Janice Mirikitani, Glide Co-Founder and SF Poet Laureate, Dies
Janice Mirikitani, a beloved San Francisco poet laureate who together with her husband ran the city’s Glide Memorial Church, which caters to the poor and homeless, has died. She was 80.
Mirikitani died suddenly Thursday, the church confirmed in a message to supporters who were scheduled to attend a virtual justice event later in the day, the San Francisco Chronicle reported. Calling it âsad and sudden,â the church said she died early in the morning with family and friends at her side, but did not specify the cause.
âWe lost a legend today, the First Lady of the Tenderloin, a poet, someone who loved people, all people, and had endless compassion, grace, and vision. Rest in power, Dr. Janice Mirikitani,â San Francisco Supervisor Matt Haney wrote in a tweet on Thursday.
In the Tenderloin, they have often referred to her as "Saint Jan."
A moral giant. The embodiment of our city's spirit and its compassion.
We love you, Janice. We are forever thankful. pic.twitter.com/xuUlVlA1Sm
— Matt Haney (@MattHaneySF) July 29, 2021
Mirikitani was married to the Rev. Cecil Williams, who transformed Glide Memorial Church, in the heart of the cityâs largely poor Tenderloin neighborhood, from a traditional Methodist church to a decidedly liberal one that advocated for gay rights and welcomed members from all walks of life.
âJan Mirikitani was one of our Cityâs true lights. She was a visionary, a revolutionary artist, and the very embodiment of San Franciscoâs compassionate spirit,” Mayor London Breed said in a statement. âShe served our most vulnerable residents for decades and provided a place of refuge and love for all.â
Mirikitani joined Glide Memorial Church in 1964, a year after Williams arrived in San Francisco to lead the church. With her help, he transformed services into âcelebrationsâ and started a wide range of community programs. With nearly 10,000 members, Glide became the largest Methodist church in Northern California and one of the largest in the nation.
Mirikitani led the Glide Foundation and was executive director of the Janice Mirikitani-Glide Family Youth and Child Care Center.
âJanice was a force of nature,â Glide President and CEO Karen Hanrahan said. âShe was fearless and transformational in the honesty with which she loved us all and held us all accountable. Janiceâs legacy and her unique, powerful voice is all around us. It will continue to inspire Glideâs work as we transform hearts and minds, and the landscape of poverty and homelessness, in San Francisco.â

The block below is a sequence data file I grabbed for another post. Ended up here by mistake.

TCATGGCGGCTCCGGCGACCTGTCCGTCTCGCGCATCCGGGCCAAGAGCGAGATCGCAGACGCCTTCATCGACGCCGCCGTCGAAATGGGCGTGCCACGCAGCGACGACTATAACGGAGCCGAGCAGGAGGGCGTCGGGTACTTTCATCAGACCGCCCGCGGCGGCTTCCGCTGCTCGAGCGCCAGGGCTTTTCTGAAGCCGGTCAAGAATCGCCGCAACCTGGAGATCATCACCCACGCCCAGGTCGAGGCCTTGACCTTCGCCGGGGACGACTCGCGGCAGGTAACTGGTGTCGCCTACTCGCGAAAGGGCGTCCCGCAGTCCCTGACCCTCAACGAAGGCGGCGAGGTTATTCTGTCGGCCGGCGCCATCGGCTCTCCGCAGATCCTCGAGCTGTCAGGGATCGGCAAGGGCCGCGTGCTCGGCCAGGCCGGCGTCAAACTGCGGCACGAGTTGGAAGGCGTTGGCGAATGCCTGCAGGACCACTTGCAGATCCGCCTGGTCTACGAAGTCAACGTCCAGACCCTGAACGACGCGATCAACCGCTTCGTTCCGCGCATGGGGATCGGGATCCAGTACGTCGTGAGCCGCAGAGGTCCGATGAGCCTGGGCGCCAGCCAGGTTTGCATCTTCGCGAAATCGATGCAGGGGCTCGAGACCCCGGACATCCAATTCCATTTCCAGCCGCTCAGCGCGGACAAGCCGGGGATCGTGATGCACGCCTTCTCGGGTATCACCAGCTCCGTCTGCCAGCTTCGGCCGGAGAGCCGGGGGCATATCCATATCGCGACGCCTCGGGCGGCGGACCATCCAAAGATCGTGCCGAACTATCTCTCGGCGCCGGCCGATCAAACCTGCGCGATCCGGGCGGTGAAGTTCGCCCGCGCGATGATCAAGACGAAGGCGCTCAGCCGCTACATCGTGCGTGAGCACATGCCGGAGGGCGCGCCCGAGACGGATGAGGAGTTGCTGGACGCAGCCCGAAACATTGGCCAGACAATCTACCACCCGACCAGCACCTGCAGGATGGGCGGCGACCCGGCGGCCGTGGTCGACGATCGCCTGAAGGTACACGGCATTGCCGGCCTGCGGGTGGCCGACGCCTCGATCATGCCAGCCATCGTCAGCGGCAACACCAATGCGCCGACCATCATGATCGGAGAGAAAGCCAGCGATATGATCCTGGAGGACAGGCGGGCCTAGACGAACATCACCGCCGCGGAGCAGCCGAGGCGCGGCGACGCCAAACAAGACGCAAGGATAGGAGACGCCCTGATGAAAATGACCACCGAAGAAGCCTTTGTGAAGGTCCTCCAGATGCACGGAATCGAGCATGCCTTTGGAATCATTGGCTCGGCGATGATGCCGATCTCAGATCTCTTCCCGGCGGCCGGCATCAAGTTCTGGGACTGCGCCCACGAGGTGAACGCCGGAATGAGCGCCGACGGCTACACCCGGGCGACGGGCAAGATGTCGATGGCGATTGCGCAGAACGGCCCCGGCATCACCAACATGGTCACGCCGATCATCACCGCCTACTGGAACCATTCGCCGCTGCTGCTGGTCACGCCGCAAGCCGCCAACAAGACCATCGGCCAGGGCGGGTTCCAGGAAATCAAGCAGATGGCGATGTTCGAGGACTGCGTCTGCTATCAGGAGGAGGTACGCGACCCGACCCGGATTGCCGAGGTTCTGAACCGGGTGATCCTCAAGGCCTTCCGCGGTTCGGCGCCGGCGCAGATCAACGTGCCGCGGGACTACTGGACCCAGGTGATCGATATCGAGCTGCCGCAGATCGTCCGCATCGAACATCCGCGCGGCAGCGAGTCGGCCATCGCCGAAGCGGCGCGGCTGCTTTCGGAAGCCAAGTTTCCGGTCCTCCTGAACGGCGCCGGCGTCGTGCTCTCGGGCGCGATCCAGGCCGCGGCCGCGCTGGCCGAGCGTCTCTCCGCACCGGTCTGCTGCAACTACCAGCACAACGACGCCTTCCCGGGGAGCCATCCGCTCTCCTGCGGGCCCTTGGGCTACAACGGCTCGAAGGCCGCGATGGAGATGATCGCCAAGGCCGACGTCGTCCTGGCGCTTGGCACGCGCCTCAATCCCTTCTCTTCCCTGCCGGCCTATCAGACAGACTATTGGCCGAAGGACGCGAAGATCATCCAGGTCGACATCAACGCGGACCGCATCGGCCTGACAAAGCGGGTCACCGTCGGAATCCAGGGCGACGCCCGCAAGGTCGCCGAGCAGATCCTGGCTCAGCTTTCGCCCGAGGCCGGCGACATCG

Heartbroken to learn of the passing of Janice Mirikitani, SF poet laureate, cofounder of Glide, & a visionary, impactful person.
She read a poem at our recent Summit on hate crimes & keeping the AAPI community safe, moving us all with the power of her words.
Rest in power. pic.twitter.com/YJNRE4tXzv
— Chesa Boudin åå¾¹æ (@chesaboudin) July 29, 2021
Mirikitani, a third-generation Japanese American, was named San Franciscoâs poet laureate in 2000, succeeding Beat legend Lawrence Ferlinghetti, who became the cityâs first poet laureate in 1998.
She was the daughter of Japanese American chicken farmers from Petaluma. She was 1-year-old when her family was swept up in President Franklin D. Rooseveltâs controversial decision to intern Japanese Americans during World War II. Mirikitani and her parents were sent off to a camp in Arkansas. That experience informed a lot of her poetry.
âFor me, the role of poet is as a voice to connect with the community,” said Mirikitani, who published four books of poetry. “Whatâs great about San Francisco is its diversity. Itâs the mecca for diversity, and thatâs what turns me on about being the laureate,â she told the newspaper after her naming.
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